The training programme, prepared specifically for the 25 September mission, included various topics. These included training on AlMansoori’s scientific mission, briefing the astronauts through comprehensive training on all sections and units of the ISS and how to use its devices and equipment, emergency fire drills, dealing with low pressure and ammonia leak inside the station, in addition to survival training if the capsule had to land in a cold forest. They also trained on the spacesuit, weighing up to 10 kgs and how to wear at zero gravity.
To make the astronaut’s stay aboard the ISS a comfortable one, the two astronauts were trained to perform daily tasks such as preparing food, how to use the camera to document events, taking pictures of the Earth, communicating with the ground stations, and other day-to-day tasks during the mission.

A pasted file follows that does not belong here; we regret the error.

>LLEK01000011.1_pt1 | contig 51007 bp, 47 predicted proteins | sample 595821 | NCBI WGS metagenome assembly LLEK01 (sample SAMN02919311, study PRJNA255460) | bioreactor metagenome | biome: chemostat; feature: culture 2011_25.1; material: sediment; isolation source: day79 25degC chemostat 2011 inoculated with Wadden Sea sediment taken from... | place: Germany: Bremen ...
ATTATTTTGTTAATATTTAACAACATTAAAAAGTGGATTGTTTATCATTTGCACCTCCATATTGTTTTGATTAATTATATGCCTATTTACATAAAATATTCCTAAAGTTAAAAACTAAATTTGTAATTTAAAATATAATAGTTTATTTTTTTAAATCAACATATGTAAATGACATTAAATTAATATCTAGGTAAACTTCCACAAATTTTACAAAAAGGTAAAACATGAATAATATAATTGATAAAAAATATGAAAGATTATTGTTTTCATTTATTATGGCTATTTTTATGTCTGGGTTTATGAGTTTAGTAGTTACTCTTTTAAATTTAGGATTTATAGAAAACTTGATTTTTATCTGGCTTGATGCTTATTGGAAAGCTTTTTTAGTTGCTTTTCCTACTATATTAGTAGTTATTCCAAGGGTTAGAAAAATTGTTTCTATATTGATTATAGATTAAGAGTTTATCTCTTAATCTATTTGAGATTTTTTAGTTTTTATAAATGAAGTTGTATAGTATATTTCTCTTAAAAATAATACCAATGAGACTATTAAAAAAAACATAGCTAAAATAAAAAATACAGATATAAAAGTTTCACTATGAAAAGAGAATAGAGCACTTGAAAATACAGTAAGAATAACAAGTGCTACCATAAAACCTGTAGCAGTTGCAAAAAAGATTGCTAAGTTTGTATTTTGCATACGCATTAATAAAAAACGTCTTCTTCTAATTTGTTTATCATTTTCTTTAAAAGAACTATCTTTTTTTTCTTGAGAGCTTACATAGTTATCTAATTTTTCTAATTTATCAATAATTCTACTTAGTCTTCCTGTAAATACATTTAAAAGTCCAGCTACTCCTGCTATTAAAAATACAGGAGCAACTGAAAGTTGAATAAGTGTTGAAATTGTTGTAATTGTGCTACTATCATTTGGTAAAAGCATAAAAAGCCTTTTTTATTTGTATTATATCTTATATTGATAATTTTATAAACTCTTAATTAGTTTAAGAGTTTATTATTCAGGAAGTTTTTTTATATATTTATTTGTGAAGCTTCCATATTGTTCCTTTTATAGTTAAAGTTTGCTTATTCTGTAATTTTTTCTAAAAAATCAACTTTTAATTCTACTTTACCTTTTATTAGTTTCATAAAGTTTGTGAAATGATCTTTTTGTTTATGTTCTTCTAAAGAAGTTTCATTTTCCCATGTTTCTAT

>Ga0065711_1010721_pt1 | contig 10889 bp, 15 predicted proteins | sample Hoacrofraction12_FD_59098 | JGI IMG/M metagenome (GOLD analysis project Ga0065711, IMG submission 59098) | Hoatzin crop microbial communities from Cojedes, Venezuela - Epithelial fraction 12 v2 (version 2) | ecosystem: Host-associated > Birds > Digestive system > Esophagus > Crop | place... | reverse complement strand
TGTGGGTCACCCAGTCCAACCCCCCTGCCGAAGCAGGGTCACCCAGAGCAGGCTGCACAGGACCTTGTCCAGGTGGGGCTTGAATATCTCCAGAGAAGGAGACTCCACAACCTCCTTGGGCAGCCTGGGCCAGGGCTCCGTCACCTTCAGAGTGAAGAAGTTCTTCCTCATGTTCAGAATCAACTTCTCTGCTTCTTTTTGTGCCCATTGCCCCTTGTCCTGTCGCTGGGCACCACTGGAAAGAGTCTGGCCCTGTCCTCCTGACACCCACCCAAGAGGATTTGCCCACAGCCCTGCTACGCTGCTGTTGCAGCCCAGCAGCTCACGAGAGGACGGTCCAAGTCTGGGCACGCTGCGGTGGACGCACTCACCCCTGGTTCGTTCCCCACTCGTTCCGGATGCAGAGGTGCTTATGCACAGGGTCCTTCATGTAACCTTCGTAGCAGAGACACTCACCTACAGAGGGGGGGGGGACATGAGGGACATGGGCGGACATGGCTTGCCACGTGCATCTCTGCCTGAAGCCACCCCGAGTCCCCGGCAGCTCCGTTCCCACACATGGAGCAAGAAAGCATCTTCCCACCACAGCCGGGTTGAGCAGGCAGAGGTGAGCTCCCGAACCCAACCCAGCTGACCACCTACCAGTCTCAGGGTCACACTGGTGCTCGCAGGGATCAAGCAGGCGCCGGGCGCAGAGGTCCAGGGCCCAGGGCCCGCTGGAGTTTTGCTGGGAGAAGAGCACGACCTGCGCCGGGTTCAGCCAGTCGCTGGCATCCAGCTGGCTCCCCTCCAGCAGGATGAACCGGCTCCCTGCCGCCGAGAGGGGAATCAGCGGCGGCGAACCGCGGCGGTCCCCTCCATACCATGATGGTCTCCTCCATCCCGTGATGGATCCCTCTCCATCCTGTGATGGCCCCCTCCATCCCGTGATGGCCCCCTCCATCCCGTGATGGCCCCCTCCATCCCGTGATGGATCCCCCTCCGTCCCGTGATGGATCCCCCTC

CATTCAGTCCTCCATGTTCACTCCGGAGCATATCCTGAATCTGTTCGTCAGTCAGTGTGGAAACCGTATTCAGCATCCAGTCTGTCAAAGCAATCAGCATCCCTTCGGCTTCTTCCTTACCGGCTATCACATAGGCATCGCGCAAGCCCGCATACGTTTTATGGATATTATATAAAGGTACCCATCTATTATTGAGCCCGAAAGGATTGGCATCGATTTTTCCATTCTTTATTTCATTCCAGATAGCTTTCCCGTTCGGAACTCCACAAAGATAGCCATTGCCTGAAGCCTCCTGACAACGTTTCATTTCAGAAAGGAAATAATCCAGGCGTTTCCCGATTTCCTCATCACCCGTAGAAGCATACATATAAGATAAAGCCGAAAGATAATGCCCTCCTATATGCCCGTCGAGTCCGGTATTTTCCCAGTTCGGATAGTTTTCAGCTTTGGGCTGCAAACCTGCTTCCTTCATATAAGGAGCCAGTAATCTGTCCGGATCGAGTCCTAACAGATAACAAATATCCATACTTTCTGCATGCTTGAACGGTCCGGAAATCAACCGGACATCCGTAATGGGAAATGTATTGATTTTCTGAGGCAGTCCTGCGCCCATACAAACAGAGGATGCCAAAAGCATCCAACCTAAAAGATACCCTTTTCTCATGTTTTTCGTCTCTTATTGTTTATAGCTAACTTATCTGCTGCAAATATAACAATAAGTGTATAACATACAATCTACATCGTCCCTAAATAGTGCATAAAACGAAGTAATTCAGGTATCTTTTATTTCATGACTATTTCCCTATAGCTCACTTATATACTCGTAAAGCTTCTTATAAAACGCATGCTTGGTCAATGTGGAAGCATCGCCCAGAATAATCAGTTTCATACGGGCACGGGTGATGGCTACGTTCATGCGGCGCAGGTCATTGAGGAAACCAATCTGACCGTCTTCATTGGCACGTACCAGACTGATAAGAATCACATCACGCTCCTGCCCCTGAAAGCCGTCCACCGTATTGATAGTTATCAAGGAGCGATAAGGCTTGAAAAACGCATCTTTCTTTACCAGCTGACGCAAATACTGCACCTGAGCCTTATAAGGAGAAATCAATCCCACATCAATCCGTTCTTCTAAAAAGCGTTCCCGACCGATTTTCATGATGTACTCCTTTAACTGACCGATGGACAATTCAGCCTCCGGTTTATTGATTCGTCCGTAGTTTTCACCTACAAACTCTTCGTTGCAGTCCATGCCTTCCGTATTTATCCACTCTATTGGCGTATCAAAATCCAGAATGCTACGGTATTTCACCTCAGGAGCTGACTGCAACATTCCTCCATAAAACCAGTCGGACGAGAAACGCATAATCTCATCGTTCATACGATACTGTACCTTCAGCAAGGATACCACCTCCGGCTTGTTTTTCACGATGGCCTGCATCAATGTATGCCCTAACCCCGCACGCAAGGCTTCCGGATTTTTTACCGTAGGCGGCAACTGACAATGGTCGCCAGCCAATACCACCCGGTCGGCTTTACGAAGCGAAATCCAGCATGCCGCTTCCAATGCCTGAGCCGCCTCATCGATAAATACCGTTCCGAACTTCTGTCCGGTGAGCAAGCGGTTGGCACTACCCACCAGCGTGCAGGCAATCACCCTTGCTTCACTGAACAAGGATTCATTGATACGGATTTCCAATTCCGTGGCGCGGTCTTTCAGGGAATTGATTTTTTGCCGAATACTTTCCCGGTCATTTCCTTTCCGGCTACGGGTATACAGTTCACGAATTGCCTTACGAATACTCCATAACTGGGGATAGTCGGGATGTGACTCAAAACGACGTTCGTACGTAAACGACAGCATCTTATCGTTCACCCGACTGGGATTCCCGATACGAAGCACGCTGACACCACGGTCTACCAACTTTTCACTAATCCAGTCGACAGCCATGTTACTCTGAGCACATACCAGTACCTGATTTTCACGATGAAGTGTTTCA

The mission is part of the UAE Astronaut Programme, which is overseen by the Mohammed bin Rashid Space Centre (MBRSC). The UAE Astronaut Programme is the first integrated programme in the Arab region to prepare national cadres to participate in human space flights and carry out various scientific missions, in addition to becoming a part of the research carried out by the global scientific community to devise solutions to many challenges facing humanity.
The UAE Astronaut Programme is funded by the ICT fund of the TRA. Launched in 2007, this fund, which is the first of its kind in the Arab world, aims towards supporting research and development within the ICT sector in the UAE, helping it to grow into a nationally significant industry with a leading place in the world.
© Press Release 2019